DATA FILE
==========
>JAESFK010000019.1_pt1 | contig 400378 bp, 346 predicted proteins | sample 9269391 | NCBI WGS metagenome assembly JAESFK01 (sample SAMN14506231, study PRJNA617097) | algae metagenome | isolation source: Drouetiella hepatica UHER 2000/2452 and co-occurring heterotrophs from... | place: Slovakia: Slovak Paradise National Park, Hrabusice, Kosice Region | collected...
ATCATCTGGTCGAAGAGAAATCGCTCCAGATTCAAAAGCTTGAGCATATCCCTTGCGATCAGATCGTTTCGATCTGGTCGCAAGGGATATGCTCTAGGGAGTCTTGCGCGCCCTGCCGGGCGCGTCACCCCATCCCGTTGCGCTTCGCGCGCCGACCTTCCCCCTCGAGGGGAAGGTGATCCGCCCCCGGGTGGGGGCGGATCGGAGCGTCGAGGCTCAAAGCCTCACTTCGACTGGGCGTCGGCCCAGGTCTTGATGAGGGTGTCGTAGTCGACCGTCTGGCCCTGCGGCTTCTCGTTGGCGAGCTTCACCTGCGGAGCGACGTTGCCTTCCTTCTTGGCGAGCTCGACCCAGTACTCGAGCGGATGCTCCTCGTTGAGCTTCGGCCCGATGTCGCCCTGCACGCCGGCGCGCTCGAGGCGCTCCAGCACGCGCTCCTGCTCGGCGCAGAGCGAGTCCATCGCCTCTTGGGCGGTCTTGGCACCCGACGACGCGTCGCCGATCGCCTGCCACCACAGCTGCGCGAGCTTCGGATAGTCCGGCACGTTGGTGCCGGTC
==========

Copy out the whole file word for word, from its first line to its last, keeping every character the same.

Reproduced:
>JAESFK010000019.1_pt1 | contig 400378 bp, 346 predicted proteins | sample 9269391 | NCBI WGS metagenome assembly JAESFK01 (sample SAMN14506231, study PRJNA617097) | algae metagenome | isolation source: Drouetiella hepatica UHER 2000/2452 and co-occurring heterotrophs from... | place: Slovakia: Slovak Paradise National Park, Hrabusice, Kosice Region | collected...
ATCATCTGGTCGAAGAGAAATCGCTCCAGATTCAAAAGCTTGAGCATATCCCTTGCGATCAGATCGTTTCGATCTGGTCGCAAGGGATATGCTCTAGGGAGTCTTGCGCGCCCTGCCGGGCGCGTCACCCCATCCCGTTGCGCTTCGCGCGCCGACCTTCCCCCTCGAGGGGAAGGTGATCCGCCCCCGGGTGGGGGCGGATCGGAGCGTCGAGGCTCAAAGCCTCACTTCGACTGGGCGTCGGCCCAGGTCTTGATGAGGGTGTCGTAGTCGACCGTCTGGCCCTGCGGCTTCTCGTTGGCGAGCTTCACCTGCGGAGCGACGTTGCCTTCCTTCTTGGCGAGCTCGACCCAGTACTCGAGCGGATGCTCCTCGTTGAGCTTCGGCCCGATGTCGCCCTGCACGCCGGCGCGCTCGAGGCGCTCCAGCACGCGCTCCTGCTCGGCGCAGAGCGAGTCCATCGCCTCTTGGGCGGTCTTGGCACCCGACGACGCGTCGCCGATCGCCTGCCACCACAGCTGCGCGAGCTTCGGATAGTCCGGCACGTTGGTGCCGGTC